Statute of Limitations (SOL): A type of federal or state law that restricts the time within which legal proceedings may be brought.
In English, this means the period of time in which a creditor may legally sue you. This covers all kinds of debts including credit cards, oral and written contracts, as well as promissory notes. Additionally, the SOL varies from state to state.
Typically, a creditor will make attempts to contact you via phone, email or postal service until they can convince you to pay. Suing you is generally a last resort… and even if they do, sometimes it’s just a scare tactic and the case will later be dismissed due to having no legal right to sue, as in the case of an expired SOL.
However, keep in mind that if a creditor has been unsuccessful in getting you to pay for several years and is nearing the end of the SOL, there are certain instances where the SOL can be reset. One such instance is if the creditor can talk you into making at least one payment.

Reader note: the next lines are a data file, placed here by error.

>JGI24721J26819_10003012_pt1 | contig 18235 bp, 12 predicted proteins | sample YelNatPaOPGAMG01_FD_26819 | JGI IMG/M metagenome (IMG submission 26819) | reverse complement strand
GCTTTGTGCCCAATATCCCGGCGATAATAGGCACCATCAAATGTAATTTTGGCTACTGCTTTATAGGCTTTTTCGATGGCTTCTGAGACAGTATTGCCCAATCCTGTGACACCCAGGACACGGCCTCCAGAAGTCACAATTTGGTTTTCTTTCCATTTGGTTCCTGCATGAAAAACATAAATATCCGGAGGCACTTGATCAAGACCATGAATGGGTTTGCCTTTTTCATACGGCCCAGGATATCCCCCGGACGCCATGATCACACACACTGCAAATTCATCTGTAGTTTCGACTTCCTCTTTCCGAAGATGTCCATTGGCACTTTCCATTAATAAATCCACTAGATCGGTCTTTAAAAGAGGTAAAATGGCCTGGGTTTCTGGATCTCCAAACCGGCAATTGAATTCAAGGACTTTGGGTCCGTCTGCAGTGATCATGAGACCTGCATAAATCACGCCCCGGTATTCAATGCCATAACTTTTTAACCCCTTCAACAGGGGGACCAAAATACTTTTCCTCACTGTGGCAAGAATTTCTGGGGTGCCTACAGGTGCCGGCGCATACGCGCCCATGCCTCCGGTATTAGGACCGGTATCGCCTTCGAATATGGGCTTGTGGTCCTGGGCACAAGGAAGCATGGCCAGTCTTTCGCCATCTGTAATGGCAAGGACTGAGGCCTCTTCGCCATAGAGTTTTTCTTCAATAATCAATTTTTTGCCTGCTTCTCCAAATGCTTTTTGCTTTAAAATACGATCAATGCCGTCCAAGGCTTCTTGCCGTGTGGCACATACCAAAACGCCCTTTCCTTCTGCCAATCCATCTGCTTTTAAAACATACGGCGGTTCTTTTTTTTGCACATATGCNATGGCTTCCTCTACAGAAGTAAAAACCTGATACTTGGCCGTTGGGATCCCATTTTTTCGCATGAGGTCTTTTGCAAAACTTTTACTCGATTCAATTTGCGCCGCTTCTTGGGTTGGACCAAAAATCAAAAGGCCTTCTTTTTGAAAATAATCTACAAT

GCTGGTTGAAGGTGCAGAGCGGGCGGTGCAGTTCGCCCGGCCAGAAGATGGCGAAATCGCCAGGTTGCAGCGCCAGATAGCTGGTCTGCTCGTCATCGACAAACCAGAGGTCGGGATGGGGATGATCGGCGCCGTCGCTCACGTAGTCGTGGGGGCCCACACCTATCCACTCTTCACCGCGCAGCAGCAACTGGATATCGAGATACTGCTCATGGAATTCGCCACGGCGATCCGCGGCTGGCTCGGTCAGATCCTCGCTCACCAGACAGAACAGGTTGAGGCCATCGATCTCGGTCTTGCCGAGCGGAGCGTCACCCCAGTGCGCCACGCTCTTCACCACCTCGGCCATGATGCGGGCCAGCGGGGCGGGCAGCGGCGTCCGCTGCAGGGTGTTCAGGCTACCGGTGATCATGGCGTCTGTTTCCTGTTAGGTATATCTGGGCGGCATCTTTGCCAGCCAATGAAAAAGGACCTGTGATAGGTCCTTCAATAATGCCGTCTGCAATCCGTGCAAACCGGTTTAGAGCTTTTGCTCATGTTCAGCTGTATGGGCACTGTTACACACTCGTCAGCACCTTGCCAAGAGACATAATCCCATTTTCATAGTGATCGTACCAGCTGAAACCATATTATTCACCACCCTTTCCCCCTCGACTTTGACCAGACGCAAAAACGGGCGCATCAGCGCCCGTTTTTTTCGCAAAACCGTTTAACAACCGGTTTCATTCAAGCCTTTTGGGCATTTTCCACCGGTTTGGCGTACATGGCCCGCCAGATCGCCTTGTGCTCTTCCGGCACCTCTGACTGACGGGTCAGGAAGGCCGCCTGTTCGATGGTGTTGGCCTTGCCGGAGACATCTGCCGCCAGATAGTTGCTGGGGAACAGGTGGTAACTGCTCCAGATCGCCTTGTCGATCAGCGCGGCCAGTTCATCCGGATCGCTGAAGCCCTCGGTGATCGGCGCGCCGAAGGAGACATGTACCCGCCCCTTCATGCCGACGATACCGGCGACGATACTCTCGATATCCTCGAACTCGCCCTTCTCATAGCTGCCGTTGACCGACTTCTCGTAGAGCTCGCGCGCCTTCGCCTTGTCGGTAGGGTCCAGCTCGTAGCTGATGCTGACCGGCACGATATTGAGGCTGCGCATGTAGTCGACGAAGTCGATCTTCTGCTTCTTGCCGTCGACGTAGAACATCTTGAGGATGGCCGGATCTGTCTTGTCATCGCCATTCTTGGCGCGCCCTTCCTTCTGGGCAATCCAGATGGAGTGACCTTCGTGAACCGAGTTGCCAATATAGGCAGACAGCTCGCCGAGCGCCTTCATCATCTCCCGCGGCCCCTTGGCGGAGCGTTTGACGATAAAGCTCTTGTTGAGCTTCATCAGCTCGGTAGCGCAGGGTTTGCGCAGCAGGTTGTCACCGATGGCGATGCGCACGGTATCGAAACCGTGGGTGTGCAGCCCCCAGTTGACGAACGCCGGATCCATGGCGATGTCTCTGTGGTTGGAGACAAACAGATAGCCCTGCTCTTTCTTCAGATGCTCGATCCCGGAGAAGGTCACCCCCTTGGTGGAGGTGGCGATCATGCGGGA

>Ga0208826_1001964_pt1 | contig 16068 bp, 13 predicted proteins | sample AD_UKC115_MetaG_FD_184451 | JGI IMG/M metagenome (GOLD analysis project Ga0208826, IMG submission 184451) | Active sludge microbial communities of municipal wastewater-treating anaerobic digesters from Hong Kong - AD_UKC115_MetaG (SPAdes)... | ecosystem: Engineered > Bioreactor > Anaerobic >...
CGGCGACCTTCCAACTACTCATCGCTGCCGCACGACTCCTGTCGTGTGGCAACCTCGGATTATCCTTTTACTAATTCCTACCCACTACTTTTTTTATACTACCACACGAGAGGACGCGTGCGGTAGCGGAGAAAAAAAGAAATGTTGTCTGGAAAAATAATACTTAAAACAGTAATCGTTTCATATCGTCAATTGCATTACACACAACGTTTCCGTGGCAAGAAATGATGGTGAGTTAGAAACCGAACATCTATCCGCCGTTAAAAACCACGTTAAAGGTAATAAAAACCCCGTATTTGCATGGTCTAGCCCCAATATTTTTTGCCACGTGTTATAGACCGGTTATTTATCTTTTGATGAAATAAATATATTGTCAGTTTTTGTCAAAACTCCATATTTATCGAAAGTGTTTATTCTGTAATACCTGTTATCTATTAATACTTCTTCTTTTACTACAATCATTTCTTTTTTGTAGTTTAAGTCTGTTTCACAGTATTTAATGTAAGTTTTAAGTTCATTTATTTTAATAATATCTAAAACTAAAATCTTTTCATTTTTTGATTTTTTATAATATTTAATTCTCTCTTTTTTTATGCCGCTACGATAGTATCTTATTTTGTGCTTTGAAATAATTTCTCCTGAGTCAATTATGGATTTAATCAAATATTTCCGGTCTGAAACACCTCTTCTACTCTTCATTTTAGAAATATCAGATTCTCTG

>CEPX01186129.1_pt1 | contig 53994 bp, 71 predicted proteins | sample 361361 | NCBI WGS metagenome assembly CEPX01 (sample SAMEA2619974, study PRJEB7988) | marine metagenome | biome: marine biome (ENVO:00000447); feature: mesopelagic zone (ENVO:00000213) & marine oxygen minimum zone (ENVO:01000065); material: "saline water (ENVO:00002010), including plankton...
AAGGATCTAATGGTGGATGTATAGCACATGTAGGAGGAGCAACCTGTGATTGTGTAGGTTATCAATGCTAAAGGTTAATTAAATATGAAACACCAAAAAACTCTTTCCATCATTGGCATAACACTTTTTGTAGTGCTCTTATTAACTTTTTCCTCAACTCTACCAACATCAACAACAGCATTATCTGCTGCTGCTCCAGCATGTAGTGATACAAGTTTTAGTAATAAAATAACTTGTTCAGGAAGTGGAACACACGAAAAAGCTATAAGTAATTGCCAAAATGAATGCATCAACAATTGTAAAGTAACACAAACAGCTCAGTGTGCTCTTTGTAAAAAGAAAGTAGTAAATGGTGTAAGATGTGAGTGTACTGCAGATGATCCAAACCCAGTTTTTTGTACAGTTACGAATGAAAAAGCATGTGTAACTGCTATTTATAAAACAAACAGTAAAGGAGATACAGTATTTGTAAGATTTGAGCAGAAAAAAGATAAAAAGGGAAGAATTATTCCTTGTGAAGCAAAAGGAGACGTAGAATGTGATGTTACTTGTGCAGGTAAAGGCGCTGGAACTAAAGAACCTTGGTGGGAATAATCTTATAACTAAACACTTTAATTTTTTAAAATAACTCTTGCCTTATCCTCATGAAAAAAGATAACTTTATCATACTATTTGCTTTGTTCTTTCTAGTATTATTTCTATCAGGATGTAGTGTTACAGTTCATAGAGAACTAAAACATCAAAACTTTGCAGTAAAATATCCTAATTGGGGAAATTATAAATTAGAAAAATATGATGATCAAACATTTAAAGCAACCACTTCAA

It is important to note that the SOL does not start until the day after the last payment was made before the account went into default. A single payment can take a past due account that was nearing the SOL and give the creditor brand new life. This process is often referred to as “resetting the clock”.
Resetting the clock starts the SOL all over again and gives the creditor a brand new time frame in which to sue you, should they choose to go that route. An expired SOL does not restrict the creditor from attempting to collect the debt. It only stops them from winning a judgment against you.
To find a list of the statute of limitations for all 50 states, click here.
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